The above situation arose when Justin won the ball on the halfway line and Tielemans claimed possession of the ball. He started the move by breaking forward and played the pass to Albrighton on the touchline. Albrighton took a touch and looped a cross into the opposition’s box. Vardy’s movement inside the box allowed him to lose his markers and make a diving header to force Meslier into a save. Meslier parried the ball into the path of Tielemans, who then finished from point-blank range and made it 2-0.
Leicester remained a constant threat on the break, as we saw in the above situation. They regained possession of the ball in the middle third and made a quick offensive transition to the final third extremely fast as Tielemans started and finished the move.
Cengiz Under replaced Barnes in the 71st minute and switched flanks with Maddison. Once again, the move started with Schmeichel. The keeper played the ball to Fuchs on the left flank. Fuchs recognised the developing play, as Thomas was up high and wide. While Maddison dropped into the half-space in the middle and received a threaded pass from Fuchs.
As you can see here, Leicester pounce on the break, as Maddison has enough space to turn in between Leeds’ box and the centre circle. Maddison breaks forward and plays a perfectly weighted pass in between Cooper and Dallas, only to find Under running from behind Dallas. Dallas got up in time to block Under, but the Turkish winger lofted the ball over Dallas and Meslier and, to no-one’s surprise, Vardy had placed himself well for a tap-in to make it 3-1.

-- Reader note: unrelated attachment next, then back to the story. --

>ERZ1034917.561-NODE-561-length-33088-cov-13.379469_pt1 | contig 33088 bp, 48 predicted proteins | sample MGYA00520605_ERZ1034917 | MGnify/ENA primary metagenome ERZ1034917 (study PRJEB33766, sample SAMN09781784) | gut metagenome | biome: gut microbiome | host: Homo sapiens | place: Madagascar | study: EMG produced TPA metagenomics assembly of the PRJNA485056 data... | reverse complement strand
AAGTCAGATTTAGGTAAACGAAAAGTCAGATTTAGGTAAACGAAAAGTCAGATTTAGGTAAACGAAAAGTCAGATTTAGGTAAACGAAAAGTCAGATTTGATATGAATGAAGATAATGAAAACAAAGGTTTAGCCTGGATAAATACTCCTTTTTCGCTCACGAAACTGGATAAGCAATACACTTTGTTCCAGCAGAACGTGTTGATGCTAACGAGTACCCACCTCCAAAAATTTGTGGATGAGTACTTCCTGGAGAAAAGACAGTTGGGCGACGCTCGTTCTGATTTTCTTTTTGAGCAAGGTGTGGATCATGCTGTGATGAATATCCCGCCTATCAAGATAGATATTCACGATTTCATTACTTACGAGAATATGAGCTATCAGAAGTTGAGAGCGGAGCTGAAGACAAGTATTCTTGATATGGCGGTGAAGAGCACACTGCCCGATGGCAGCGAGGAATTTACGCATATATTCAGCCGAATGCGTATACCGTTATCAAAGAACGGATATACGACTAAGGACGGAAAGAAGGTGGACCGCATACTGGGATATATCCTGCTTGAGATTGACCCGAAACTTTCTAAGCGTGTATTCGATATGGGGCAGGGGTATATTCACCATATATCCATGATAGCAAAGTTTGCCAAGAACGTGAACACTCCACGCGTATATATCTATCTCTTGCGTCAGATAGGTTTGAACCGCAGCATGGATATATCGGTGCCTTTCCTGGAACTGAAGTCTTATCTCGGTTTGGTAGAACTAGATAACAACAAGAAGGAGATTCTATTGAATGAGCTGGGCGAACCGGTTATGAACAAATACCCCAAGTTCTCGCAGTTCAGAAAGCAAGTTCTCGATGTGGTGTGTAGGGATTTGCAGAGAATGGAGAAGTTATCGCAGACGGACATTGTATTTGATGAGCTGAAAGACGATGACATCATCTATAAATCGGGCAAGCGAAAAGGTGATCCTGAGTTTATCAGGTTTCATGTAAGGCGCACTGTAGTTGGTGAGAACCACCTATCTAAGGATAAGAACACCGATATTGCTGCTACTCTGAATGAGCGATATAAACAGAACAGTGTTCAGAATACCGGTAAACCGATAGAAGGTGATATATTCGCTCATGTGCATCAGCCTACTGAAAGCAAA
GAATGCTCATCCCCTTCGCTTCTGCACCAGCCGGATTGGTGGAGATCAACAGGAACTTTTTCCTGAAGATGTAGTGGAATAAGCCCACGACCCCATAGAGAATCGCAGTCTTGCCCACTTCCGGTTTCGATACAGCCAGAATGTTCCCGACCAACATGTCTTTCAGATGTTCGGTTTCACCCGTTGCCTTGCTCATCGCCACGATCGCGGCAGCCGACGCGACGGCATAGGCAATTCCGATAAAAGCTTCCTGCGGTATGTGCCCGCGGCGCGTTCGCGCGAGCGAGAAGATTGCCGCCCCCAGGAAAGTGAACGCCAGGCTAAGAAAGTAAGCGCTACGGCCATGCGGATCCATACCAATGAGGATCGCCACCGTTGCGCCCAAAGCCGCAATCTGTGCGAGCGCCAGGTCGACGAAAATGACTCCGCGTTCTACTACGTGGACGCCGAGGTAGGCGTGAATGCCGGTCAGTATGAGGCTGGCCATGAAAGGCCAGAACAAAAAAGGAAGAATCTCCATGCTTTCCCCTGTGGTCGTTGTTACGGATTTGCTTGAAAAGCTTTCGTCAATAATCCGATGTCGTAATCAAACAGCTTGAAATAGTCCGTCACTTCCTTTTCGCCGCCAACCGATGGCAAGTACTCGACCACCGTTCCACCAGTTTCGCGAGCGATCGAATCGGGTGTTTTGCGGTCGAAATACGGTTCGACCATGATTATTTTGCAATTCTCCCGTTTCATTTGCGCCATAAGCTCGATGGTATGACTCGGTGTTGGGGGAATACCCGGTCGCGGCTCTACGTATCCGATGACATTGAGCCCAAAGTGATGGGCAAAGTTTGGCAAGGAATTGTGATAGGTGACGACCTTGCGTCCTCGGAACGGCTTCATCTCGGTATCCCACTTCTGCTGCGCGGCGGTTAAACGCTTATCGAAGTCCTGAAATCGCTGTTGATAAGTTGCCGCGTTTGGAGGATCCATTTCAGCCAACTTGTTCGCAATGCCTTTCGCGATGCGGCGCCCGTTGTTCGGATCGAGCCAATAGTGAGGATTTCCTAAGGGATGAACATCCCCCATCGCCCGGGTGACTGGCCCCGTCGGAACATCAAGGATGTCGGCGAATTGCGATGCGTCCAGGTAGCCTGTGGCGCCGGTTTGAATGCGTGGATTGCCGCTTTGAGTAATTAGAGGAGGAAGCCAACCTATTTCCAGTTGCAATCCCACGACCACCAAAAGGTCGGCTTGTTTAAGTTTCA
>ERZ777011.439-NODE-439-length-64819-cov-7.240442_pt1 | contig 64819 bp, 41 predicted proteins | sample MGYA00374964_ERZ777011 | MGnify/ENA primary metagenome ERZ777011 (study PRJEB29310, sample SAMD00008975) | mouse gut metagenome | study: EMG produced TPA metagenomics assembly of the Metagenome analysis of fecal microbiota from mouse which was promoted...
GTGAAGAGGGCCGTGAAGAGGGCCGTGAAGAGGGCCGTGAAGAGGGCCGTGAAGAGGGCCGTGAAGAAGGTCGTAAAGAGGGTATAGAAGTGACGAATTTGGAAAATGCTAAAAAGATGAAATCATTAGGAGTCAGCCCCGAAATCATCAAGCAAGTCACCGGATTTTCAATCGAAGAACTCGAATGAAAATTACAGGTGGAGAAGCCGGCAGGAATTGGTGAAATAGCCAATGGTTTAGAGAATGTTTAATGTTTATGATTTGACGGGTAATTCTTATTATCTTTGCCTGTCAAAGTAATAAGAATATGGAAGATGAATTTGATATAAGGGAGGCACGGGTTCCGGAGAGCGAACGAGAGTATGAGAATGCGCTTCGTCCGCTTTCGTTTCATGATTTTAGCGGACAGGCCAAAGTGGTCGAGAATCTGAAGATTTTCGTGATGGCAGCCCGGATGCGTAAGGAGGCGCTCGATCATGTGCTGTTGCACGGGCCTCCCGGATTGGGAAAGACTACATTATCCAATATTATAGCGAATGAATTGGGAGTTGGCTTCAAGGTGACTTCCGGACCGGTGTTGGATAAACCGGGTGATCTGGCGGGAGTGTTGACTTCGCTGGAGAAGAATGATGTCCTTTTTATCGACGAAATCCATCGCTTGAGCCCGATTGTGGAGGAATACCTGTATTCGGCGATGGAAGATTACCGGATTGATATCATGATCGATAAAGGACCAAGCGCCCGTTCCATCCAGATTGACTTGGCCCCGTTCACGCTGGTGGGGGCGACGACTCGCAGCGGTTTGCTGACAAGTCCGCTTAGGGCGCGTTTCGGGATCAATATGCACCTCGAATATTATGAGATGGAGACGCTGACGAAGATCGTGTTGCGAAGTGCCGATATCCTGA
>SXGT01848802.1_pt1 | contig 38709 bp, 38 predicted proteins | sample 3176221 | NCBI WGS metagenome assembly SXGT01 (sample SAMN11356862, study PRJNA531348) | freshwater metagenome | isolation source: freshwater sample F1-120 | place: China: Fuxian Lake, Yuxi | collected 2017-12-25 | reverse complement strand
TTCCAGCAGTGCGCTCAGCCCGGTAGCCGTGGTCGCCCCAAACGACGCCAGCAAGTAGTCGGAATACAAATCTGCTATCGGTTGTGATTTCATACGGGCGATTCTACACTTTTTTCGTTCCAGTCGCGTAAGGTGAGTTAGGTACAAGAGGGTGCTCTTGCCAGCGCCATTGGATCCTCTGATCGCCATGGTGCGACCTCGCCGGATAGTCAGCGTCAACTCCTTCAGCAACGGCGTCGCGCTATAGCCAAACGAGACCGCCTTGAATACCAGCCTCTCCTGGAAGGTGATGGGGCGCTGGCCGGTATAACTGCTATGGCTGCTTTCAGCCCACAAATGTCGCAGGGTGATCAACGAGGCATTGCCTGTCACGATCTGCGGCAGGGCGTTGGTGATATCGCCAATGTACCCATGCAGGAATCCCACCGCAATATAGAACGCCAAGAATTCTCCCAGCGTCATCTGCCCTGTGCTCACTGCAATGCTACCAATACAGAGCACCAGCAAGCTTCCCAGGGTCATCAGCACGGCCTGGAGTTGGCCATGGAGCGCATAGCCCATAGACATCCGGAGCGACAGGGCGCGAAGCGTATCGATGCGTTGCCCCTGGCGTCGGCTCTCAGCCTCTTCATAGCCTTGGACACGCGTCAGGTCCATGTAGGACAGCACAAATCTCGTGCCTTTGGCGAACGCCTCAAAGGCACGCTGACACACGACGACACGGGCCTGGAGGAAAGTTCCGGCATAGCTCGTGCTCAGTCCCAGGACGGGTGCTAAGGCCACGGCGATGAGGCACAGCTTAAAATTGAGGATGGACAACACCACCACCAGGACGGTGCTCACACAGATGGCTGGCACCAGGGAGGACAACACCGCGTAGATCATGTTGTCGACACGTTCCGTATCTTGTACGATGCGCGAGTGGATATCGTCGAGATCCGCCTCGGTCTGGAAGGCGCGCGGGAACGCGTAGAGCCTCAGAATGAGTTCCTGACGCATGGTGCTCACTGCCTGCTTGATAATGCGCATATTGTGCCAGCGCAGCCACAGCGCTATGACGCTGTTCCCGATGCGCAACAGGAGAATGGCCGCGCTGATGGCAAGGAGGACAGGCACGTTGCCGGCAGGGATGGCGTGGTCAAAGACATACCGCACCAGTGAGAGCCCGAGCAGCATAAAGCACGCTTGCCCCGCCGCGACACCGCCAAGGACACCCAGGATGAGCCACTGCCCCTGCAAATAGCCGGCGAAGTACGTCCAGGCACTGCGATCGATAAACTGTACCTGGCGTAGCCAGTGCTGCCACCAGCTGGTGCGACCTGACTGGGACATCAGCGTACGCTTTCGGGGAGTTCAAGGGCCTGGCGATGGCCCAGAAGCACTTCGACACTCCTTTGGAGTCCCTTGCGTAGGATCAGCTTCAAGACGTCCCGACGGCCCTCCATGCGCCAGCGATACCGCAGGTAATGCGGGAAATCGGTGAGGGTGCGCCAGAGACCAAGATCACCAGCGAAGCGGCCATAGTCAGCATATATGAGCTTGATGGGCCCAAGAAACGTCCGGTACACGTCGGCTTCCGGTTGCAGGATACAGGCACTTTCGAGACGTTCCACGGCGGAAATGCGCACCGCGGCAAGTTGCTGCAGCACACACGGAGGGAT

The substitutions worked out well for Leicester, and the credit goes to Rodgers. He brought on Maddison, a more creative player than Barnes, and Under in place of Praet, who is a more direct winger. Maddison’s movement dragged Ayling out of the defensive line, and Under’s well-timed run from the halfway line allowed to open up the Leeds defence once again.
Rodgers’ Leicester looked sharp, ruthless and clinical throughout the match, whereas Leeds looked shaky when in possession of the ball and indecisive off it. Leeds could not deal with Vardy’s runs in behind their defence and tried to get back in the game in the second half. But after Maddison was brought on, he made a huge impact as he regained control for the visitors and created opportunities with his direct passing. Leeds are now 12th on the table, but only three points outside the top four. They have matches against Crystal Palace, Arsenal and Everton coming up, which will give us a better idea of where this season is heading for them.